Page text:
“Small businesses can make the decisions more collaboratively,” Waller says. “It's a different approach compared with that of a large corporation that can't go out and ask every single employee what they prefer.”

Stronger employee engagement can be an advantage when it comes to attracting and retaining talent. Results from a recent Microsoft survey show that 41 percent of workers globally are considering leaving their current employer this year, and 46 percent are planning to move to a new location this year because they can now work remotely.

Waller says business owners who adapt quickly and cater to their employees' needs will attract the best people.

Using technology to boost collaboration

Businesses can also take full advantage of hybrid work arrangements by continuing to invest in technologies that empower employees to connect whether at home, in the office or on the road, Waller says.

“The consideration for all businesses will be 'How do you make it work when some people are in the office and some are not?'” Waller says. “If you've got five people in a room and five people on the screen, you have to make sure everyone feels included in the conversation.”

The good news, particularly for small businesses, is that many of these tools, such as video conferencing and cloud-based software platforms, are accessible and relatively affordable, Waller adds.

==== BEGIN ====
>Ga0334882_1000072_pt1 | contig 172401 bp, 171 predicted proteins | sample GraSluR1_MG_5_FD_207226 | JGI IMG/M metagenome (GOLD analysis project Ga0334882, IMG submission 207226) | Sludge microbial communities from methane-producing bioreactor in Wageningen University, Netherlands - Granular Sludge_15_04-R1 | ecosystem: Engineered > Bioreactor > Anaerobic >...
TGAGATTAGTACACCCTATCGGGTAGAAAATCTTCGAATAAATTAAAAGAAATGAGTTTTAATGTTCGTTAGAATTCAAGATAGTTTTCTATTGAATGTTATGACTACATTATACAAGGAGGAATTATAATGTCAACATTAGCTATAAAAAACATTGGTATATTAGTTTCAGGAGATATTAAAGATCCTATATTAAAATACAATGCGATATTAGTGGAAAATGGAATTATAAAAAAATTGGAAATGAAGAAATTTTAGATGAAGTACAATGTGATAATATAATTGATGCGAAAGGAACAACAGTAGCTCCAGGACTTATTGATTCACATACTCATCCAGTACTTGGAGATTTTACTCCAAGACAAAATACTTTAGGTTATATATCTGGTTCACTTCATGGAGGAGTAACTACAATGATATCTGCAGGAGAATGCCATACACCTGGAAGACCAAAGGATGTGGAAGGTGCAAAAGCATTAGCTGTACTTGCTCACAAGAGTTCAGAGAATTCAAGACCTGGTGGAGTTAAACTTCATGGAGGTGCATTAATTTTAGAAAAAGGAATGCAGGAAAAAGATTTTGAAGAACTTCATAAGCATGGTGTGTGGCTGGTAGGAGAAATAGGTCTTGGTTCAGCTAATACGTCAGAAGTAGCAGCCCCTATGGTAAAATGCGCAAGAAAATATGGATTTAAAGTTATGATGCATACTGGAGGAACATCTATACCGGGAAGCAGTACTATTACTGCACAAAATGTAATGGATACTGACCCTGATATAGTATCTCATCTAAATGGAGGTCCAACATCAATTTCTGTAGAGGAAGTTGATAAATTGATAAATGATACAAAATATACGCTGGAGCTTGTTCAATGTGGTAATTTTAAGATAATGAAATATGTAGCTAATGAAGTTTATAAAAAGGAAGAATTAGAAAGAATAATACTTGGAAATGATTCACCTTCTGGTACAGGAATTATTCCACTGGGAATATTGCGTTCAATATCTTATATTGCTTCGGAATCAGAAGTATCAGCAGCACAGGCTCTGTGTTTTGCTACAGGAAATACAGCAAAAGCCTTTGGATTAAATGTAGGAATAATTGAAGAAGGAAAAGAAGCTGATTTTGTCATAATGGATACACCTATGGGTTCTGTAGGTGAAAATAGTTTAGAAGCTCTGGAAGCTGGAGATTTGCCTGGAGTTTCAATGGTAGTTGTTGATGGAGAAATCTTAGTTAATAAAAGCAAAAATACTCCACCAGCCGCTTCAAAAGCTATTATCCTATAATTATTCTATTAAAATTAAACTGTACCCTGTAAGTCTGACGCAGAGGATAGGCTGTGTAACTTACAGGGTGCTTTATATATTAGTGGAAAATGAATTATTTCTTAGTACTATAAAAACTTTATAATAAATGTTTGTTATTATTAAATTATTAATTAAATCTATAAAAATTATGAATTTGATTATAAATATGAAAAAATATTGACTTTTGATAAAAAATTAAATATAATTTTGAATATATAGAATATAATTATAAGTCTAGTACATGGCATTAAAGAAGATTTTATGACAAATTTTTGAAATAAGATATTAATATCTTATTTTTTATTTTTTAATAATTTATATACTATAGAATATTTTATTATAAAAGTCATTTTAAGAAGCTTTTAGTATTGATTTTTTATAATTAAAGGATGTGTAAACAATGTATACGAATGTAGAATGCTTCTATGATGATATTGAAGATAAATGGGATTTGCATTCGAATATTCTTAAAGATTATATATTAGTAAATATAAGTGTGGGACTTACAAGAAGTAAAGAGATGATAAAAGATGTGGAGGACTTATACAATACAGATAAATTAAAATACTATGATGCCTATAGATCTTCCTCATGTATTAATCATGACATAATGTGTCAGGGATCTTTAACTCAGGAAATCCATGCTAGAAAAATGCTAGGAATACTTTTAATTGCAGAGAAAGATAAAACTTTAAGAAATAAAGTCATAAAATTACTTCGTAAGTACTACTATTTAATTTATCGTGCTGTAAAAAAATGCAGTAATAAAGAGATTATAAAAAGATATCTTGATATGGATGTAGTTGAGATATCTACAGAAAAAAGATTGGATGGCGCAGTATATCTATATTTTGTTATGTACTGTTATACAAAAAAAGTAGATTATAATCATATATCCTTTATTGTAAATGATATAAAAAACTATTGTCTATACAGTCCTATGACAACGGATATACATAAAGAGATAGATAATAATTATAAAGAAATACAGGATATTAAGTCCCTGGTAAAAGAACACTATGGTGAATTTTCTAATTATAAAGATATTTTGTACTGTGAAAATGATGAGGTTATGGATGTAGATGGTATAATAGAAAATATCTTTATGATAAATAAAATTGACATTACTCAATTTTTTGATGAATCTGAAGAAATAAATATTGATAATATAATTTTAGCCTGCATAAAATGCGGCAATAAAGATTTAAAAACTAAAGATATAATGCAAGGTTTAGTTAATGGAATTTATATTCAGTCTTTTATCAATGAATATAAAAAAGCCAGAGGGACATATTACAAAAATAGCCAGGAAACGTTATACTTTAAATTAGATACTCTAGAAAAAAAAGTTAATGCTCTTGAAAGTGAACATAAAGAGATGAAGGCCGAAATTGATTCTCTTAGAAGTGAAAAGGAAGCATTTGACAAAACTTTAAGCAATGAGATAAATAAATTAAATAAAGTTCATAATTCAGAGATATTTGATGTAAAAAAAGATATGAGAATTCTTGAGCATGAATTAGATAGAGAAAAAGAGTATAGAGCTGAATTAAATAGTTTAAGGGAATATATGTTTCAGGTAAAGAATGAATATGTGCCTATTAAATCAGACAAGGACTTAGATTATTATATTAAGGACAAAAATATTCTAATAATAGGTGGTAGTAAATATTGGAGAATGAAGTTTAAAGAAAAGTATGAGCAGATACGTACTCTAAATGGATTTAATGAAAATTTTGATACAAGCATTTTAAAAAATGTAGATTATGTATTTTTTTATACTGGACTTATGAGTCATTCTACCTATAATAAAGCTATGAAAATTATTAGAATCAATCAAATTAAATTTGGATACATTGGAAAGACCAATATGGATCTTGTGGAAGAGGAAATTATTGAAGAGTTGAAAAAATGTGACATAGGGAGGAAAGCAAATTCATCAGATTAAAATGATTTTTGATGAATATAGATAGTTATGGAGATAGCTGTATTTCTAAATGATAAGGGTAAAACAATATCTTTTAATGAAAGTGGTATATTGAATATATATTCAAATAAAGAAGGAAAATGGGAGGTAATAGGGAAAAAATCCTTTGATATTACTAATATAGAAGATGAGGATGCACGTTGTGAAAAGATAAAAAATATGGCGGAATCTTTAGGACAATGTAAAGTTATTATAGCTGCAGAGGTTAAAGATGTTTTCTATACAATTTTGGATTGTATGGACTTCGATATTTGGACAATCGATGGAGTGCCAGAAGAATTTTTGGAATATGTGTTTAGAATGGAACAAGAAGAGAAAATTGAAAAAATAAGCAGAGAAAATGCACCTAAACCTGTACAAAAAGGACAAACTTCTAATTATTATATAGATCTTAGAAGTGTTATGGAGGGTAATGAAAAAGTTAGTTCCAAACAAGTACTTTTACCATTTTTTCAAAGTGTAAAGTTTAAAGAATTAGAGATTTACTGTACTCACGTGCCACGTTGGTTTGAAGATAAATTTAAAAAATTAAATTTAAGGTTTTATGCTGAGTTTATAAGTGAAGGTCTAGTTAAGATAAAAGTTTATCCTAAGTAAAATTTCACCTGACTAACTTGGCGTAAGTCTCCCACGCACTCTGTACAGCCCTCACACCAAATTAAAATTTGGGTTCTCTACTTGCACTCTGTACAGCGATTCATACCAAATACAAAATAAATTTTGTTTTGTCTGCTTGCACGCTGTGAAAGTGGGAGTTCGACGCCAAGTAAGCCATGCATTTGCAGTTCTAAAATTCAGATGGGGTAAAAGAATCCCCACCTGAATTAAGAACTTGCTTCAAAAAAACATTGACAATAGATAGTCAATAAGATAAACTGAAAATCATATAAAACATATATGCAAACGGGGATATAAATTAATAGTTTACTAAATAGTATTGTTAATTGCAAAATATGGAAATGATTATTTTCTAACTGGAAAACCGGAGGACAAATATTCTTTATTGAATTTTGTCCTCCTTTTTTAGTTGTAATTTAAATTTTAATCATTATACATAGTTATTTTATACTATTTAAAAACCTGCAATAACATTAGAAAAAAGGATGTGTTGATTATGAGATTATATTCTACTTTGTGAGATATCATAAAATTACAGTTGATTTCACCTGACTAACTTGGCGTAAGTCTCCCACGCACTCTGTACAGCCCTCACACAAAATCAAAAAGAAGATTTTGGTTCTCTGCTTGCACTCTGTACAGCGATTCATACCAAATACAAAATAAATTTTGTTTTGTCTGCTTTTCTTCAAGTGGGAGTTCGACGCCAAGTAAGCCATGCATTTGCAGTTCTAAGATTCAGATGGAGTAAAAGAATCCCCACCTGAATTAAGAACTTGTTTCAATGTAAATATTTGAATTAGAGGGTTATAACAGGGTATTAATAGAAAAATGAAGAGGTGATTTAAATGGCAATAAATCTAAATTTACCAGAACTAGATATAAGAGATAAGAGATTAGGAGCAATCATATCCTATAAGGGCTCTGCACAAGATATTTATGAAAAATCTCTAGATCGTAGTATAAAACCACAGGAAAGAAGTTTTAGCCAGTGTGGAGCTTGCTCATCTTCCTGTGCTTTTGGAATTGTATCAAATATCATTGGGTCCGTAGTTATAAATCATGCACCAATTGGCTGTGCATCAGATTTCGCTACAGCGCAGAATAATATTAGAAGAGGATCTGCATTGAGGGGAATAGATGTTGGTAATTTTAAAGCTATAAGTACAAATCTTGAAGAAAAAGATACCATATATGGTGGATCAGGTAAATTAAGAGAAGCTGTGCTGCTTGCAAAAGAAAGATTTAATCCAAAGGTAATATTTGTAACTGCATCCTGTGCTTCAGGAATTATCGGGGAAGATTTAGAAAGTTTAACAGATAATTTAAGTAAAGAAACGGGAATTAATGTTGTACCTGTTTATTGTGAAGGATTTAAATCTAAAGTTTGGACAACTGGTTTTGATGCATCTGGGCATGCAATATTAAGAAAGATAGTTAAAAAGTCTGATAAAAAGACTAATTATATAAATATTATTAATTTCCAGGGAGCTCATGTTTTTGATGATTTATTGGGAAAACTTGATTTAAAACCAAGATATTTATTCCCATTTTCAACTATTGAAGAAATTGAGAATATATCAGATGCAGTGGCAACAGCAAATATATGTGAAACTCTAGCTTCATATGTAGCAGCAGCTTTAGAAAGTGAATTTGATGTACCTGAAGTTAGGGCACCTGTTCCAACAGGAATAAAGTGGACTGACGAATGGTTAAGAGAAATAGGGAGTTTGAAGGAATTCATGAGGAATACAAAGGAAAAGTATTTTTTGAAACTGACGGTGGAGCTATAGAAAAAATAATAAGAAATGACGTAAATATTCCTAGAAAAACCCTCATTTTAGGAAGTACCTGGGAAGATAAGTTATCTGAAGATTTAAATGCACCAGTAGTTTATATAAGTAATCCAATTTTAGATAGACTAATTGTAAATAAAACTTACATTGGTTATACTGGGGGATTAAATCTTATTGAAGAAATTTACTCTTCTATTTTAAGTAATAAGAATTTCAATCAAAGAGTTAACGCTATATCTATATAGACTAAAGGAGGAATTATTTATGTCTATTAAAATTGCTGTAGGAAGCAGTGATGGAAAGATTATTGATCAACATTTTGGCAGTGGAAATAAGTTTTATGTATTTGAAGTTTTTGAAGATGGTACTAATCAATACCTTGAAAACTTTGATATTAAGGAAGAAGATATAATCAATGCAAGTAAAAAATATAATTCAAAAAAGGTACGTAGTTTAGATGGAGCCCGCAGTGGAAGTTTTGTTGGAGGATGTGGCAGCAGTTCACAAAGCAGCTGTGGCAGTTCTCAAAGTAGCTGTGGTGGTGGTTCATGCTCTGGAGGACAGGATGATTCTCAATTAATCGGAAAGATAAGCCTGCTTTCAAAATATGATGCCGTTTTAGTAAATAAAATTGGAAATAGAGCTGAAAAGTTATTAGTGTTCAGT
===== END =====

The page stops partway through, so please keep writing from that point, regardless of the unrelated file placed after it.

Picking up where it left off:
Many businesses have already put them to use. For instance, the RBC Megatrends report shows video-conferencing penetration increased 163 percent from pre-pandemic levels, while eSignature services and workplace messaging increased 68 percent and 62 percent, respectively. “Future growth is expected in these areas as we move more permanently towards a work 2.0 world,” the report notes.

What's more, two-thirds of the global workforce – namely, Gen Y and Gen Z – have grown up with technology as a core part of their lives, which means it will be easier for these employees to adapt to new technologies.

Ensuring inclusivity across the workforce

Employers need to be careful not to make assumptions about which employees are more likely to want to work at home, Waller notes.

For instance, she says there's a misconception that mothers want to be at home with their children and fathers want to be in the office. She says some mothers may find it easier to focus on their work in the office and prefer to come in at least part-time. Also, fathers may want to work from home more to be closer to their kids.

Waller says it's important to ask employees what they want, instead of assuming. “We need to get away from the fixed mindset,” she says. “As a business owner, you need to understand where people are coming from and how their needs may differ.”

Business owners also need to ensure that employees who choose to work remotely more often have the same career-advancement opportunities, adds Smales.

“I think that's going to be a challenge for business leaders,” he says. “You don't want to create a two-tier system where people who are coming into the office are the ones who are going to get rewarded and have their careers progress more quickly.”

Smales says employers will need to ensure the measures they use to evaluate employee performance are updated to reflect the new hybrid workplace reality.

Overall, he believes the hybrid workforce will create both challenges and opportunities for organisations of all sizes. As employees re-evaluate their relationships with work, Smales says employers will need to develop their own arrangements that best suit their employees and their business.

“I think it's going to come down to figuring out what people want out of their working lives and finding the right mix,” Smales says.